How to Make Your Front Yard Low-Maintenance

Not everyone has extra time to spend taking care of their front yard. While outdoor spaces are important, it’s easy to let yard upkeep fall by the wayside. Luckily there are lots of things you can do to make your yard attractive and inviting without spending hours working on it every week. Here are some of the best tips for creating and maintaining a low-maintenance front yard:

Always Research Your Plant Choices Beforehand

Grass lawns are notorious for requiring time and effort to maintain, but other plants can be just as bad. It’s easy to plant a lot of beautiful flowers and shrubs only to find that it’s a full-time job to keep them alive and looking good. The best way to avoid this is to research and plan your plant choices before you buy.

Some things to consider when looking for plants include:

  • Climate Zones – Most plants are labeled according to their respective USDA Hardiness Zones. You can use this information to make sure your choices of plants have a chance of surviving in your climate. While it’s possible to grow plants outside of your zone, it’s definitely not an effortless task. Choosing plants for your zone will keep your workload smaller.

  • Compatible Needs – It’s important to stick with plants that need similar amounts of sunlight and water. This will save you time and potential frustration over patches of your yard perishing in the heat while others thrive. For example, if you have lots of shade in your yard, group shade-loving plants together rather than mix in those requiring lots of sun.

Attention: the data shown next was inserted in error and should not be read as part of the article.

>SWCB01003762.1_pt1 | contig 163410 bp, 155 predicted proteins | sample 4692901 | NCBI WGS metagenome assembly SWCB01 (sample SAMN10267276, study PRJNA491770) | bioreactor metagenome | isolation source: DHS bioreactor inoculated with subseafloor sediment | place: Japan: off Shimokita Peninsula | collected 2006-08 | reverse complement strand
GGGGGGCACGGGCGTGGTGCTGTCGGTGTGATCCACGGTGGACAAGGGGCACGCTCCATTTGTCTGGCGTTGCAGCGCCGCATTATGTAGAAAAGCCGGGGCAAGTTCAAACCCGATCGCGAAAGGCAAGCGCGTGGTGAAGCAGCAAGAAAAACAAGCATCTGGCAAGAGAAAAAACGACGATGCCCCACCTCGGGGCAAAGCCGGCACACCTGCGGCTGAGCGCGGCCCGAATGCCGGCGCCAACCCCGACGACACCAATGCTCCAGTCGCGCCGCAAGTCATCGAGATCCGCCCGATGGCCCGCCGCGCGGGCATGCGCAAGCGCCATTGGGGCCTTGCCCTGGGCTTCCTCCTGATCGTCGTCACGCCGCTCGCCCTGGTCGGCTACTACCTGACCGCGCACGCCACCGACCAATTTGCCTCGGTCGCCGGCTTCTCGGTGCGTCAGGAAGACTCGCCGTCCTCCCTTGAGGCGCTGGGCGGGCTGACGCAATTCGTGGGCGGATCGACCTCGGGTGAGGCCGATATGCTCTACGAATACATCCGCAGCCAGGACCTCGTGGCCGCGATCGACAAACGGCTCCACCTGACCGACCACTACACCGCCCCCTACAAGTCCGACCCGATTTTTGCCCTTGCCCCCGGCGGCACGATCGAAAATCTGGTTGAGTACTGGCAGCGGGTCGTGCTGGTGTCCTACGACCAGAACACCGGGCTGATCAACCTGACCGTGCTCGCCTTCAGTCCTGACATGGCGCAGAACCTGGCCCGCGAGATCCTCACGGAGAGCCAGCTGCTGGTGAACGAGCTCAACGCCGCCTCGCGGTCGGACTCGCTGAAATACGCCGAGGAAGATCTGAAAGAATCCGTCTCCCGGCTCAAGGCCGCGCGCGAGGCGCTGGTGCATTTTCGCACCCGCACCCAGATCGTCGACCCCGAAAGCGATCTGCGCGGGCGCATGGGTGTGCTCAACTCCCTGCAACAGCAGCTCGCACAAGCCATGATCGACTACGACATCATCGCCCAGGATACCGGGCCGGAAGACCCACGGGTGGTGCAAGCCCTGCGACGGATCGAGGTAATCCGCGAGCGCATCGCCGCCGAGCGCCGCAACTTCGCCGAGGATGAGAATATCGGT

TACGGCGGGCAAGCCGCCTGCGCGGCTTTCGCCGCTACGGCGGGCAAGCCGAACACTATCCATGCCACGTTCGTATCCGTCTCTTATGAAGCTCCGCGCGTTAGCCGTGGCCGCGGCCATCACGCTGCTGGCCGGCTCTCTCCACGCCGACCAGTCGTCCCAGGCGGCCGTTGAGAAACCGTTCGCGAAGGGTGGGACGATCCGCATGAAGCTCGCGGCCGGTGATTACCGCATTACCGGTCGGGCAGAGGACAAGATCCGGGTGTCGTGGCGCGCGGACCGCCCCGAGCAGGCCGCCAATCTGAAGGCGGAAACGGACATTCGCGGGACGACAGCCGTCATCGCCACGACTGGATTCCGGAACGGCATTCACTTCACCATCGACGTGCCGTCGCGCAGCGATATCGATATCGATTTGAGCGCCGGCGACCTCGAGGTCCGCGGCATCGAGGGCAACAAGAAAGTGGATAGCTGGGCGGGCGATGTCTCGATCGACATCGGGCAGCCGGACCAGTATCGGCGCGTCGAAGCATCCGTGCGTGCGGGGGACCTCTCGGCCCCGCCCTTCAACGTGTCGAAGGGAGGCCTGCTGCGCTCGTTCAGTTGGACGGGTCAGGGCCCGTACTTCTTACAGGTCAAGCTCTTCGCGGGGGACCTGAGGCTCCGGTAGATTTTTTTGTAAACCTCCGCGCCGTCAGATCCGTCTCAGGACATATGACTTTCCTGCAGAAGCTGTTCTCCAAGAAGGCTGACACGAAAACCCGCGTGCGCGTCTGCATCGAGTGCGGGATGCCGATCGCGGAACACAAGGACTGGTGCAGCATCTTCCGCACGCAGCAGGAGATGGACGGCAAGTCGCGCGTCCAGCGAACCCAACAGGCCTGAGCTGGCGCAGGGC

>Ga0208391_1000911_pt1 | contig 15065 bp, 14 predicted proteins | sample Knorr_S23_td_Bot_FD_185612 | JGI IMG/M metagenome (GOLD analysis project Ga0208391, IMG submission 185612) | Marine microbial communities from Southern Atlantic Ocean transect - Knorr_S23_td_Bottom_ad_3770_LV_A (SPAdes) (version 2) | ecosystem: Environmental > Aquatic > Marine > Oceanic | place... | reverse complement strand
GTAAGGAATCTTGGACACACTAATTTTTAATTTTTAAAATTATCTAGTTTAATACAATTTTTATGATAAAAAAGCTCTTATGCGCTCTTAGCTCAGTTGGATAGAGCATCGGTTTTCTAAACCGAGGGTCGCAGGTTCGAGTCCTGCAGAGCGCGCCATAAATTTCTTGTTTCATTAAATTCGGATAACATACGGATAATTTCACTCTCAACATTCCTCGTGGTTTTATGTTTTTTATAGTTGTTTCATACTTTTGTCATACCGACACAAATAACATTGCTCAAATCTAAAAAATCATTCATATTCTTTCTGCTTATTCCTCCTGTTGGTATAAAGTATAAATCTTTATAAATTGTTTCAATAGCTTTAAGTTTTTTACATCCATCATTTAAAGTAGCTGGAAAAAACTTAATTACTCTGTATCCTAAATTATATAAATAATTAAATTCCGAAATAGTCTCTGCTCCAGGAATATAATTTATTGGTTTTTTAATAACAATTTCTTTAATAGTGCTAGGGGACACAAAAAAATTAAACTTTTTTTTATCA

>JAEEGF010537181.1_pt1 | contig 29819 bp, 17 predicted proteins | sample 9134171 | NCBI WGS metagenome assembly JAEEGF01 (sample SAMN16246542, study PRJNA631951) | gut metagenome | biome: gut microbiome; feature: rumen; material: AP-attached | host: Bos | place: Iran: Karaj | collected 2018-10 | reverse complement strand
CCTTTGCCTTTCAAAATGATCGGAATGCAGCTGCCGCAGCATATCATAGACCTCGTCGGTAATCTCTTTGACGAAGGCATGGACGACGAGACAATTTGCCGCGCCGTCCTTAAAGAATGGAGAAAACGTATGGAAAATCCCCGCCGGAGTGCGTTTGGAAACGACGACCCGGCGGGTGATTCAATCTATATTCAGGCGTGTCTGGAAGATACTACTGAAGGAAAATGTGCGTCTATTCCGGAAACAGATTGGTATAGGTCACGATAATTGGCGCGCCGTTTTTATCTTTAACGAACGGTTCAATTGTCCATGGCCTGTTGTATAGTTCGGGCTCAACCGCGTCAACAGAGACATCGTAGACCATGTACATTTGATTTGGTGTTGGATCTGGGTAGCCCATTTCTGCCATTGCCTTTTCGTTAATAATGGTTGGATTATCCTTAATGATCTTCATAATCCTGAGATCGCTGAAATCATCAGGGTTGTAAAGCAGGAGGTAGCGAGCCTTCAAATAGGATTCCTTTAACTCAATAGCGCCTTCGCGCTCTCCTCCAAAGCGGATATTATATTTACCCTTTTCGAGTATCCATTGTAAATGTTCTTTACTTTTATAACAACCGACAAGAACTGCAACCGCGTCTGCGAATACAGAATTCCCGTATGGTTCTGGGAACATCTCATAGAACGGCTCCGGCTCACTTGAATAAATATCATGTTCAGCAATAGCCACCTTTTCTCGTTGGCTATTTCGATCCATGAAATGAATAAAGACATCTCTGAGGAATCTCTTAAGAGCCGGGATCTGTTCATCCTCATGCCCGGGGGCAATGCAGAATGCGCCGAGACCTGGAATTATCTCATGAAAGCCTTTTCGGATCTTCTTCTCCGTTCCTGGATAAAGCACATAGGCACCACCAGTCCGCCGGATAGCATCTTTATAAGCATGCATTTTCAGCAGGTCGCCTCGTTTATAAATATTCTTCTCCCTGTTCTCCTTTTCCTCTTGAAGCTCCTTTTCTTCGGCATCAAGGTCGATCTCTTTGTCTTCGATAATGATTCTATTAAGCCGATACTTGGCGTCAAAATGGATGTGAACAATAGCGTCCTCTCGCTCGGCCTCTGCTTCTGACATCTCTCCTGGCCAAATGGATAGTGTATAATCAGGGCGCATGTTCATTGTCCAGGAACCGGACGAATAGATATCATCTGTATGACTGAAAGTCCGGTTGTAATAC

• Upkeep Requirements – Some plants simply require more attention than others. Many flowers need pruning and dead-heading every week during the growing season in order to stay beautiful and fresh. It might not sound like much, but that time can add up especially if you have a lot of plants to take care of.

Plant Perennials Wherever Possible

Perennials are plants that go dormant in the winter and spring back to life every year when the weather gets warmer. All perennials have slightly different growing seasons, so you can plan strategically to stagger them and always have some color in the yard. Perennials will save you a lot of time and money—you only need to buy and plant them once for years worth of foliage or blooms. Hardy perennial flowers like coneflower, geranium and chrysanthemums are excellent choices for low-maintenance color in your front yard.

Don’t Forget Mulch

Mulching your yard will keep your plants healthy and keep your work to a minimum. Mulch has several different benefits, primarily helping the soil maintain the right moisture and temperature levels. It also deters pests from preying on your plants and also keeps weeds from growing. Weed-prevention alone is a huge time-saver, but you’ll find that with proper mulch application you won’t need to water as frequently or worry about many common pests.